After they had heard the king, they went on their way, and the star they had seen when it rose went ahead of them until it stopped over the place where the child was. When they saw the star, they were overjoyed. On coming to the house, they saw the child with his mother Mary, and they bowed down and worshiped him. Then they opened their treasures and presented him with gifts of gold, frankincense and myrrh. And having been warned in a dream not to go back to Herod, they returned to their country by another route.

PROPHETIC Readings from the Old Testament

[Reading 1 of 5]
This passage comes from the first pages of the Bible, the earliest prophecy about Jesus who would crush the ancient serpents head by His death on the cross.
Genesis 3:14-15
So the Lord God said to the serpent, “Because you have done this,
“Cursed are you above all livestock
and all wild animals!
You will crawl on your belly
and you will eat dust
all the days of your life.
And I will put enmity
between you and the woman,
and between your offspring and hers;
he will crush[b] your head,
and you will strike his heel.”

[Reading 2 of 5]
Reading this in its context without divine help, it would have been next to impossible for readers before Jesus’ time to guess its fulfillment in Mary and Jesus. But with Matthew telling us that it is so, we can now appreciate the detail contained in this prophecy.
Isaiah 7:14
Therefore the Lord himself will give you[a] a sign: The virgin will conceive and give birth to a son, and will call him Immanuel.

[Reading 3 of 5]
This passage once struck me with such intensity that I composed a song based on it. (You can hear it sung here)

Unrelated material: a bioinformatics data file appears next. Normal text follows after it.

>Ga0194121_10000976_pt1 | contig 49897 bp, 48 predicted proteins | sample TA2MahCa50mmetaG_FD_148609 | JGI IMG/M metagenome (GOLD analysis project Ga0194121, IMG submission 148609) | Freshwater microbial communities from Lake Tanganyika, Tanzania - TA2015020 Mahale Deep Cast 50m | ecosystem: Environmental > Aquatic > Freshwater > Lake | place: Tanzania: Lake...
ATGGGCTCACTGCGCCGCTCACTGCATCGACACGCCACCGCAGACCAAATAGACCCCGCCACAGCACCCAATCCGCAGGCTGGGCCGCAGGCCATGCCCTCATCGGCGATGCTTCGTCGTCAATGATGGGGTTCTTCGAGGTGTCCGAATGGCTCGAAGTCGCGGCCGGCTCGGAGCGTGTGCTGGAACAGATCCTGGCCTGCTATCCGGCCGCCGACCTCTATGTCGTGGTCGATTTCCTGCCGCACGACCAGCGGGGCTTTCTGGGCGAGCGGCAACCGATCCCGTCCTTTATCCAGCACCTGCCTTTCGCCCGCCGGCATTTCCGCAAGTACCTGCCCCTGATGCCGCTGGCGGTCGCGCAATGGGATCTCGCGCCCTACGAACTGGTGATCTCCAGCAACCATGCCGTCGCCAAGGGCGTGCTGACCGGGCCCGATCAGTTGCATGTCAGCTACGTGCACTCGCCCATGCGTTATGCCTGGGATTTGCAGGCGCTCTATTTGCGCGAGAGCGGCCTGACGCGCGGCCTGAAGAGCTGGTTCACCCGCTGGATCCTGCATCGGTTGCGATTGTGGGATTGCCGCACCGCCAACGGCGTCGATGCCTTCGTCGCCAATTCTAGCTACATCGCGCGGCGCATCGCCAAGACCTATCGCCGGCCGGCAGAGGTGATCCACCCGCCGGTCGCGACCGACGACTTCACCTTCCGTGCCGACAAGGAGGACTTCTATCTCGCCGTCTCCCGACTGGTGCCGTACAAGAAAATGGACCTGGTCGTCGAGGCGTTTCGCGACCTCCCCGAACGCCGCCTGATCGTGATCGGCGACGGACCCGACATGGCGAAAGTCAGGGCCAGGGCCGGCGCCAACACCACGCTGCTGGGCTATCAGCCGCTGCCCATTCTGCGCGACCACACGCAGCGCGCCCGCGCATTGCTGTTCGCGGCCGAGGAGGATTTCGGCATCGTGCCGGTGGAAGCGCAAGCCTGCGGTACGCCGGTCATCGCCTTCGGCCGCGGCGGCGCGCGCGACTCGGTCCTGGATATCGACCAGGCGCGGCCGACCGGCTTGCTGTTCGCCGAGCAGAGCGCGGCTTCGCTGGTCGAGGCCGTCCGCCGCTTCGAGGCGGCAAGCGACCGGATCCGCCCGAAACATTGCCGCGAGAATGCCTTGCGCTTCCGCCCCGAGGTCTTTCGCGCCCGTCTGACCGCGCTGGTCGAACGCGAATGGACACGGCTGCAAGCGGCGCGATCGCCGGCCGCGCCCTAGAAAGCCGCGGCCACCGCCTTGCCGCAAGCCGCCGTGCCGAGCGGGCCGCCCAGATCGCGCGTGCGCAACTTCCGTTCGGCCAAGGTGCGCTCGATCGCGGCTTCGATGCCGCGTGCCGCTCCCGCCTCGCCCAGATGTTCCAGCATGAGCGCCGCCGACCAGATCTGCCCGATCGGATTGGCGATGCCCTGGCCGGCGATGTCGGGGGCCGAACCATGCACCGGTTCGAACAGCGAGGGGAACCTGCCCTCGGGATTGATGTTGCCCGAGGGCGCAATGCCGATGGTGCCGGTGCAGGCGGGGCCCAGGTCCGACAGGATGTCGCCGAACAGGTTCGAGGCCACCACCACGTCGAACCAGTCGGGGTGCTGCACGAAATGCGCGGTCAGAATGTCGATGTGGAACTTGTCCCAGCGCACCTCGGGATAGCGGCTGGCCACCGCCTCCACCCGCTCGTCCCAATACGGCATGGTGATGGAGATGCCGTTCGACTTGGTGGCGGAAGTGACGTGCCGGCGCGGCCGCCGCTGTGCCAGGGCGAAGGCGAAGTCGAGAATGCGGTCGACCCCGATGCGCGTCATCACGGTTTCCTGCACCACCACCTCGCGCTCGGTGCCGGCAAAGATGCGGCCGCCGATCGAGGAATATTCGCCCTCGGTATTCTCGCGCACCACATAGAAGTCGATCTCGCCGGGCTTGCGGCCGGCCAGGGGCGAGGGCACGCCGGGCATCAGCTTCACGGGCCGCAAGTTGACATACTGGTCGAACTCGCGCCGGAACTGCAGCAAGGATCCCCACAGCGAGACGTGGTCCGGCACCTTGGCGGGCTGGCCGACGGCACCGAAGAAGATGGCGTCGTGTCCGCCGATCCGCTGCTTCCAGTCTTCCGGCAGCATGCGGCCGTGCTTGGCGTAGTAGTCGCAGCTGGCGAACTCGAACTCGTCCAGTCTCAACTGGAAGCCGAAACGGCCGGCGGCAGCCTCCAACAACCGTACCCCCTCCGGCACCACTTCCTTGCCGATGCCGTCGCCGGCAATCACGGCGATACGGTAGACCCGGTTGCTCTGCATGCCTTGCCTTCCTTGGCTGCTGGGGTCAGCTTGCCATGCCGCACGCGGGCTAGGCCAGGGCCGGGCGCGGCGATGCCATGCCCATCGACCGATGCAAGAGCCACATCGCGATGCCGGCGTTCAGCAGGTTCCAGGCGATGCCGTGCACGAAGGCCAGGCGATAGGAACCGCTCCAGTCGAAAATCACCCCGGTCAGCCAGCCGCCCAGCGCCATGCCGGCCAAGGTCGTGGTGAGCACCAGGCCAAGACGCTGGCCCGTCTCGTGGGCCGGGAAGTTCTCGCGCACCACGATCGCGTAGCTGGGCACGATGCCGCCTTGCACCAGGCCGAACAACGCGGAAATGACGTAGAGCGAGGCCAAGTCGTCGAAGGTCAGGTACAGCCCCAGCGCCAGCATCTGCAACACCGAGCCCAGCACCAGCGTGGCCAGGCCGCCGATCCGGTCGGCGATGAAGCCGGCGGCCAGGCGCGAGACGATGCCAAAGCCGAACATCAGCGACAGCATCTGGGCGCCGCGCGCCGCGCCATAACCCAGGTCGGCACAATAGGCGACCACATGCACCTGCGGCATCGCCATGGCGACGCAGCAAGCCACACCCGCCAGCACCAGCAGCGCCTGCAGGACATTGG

Isaiah 9:1-2, 6-7
Nevertheless, there will be no more gloom for those who were in distress. In the past he humbled the land of Zebulun and the land of Naphtali, but in the future he will honor Galilee of the nations, by the Way of the Sea, beyond the Jordan—
The people walking in darkness
have seen a great light;
on those living in the land of deep darkness
a light has dawned.
. . . For to us a child is born,
to us a son is given,
and the government will be on his shoulders.
And he will be called
Wonderful Counselor, Mighty God,
Everlasting Father, Prince of Peace.
Of the greatness of his government and peace
there will be no end.
He will reign on David’s throne
and over his kingdom,
establishing and upholding it
with justice and righteousness
from that time on and forever.
The zeal of the Lord Almighty
will accomplish this.

[Reading 4 of 5]
This prophecy, written about 700 years before Jesus foretells the lineage of the Messiah to come. He would be born of the family of David, son of Jesse.
Isaiah 11:1-2
A shoot will come up from the stump of Jesse;
from his roots a Branch will bear fruit.
The Spirit of the Lord will rest on him—
the Spirit of wisdom and of understanding,
the Spirit of counsel and of might,
the Spirit of the knowledge and fear of the Lord—

[Reading 5 of 5]
This is another prophecy that fascinates in hind sight. Matthew quotes it to prove to the Jewish reader that Jesus is indeed the Messiah, who fulfilled Messianic prophecies to the last minute detail.
Micah 5:2
“But you, Bethlehem Ephrathah,
though you are small among the clans[a] of Judah,
out of you will come for me
one who will be ruler over Israel,
whose origins are from of old,
from ancient times.”

NON-NARRATIVE Readings from the New Testament

[Reading 1 of 4]
This passage from John’s gospel refers to Jesus as the Word, the Logos, the Creator who came to earth as the Avatar or Incarnation.
John 1:1-5, 14
In the beginning was the Word, and the Word was with God, and the Word was God. He was with God in the beginning. Through him all things were made; without him nothing was made that has been made. In him was life, and that life was the light of all mankind. The light shines in the darkness, and the darkness has not overcome it.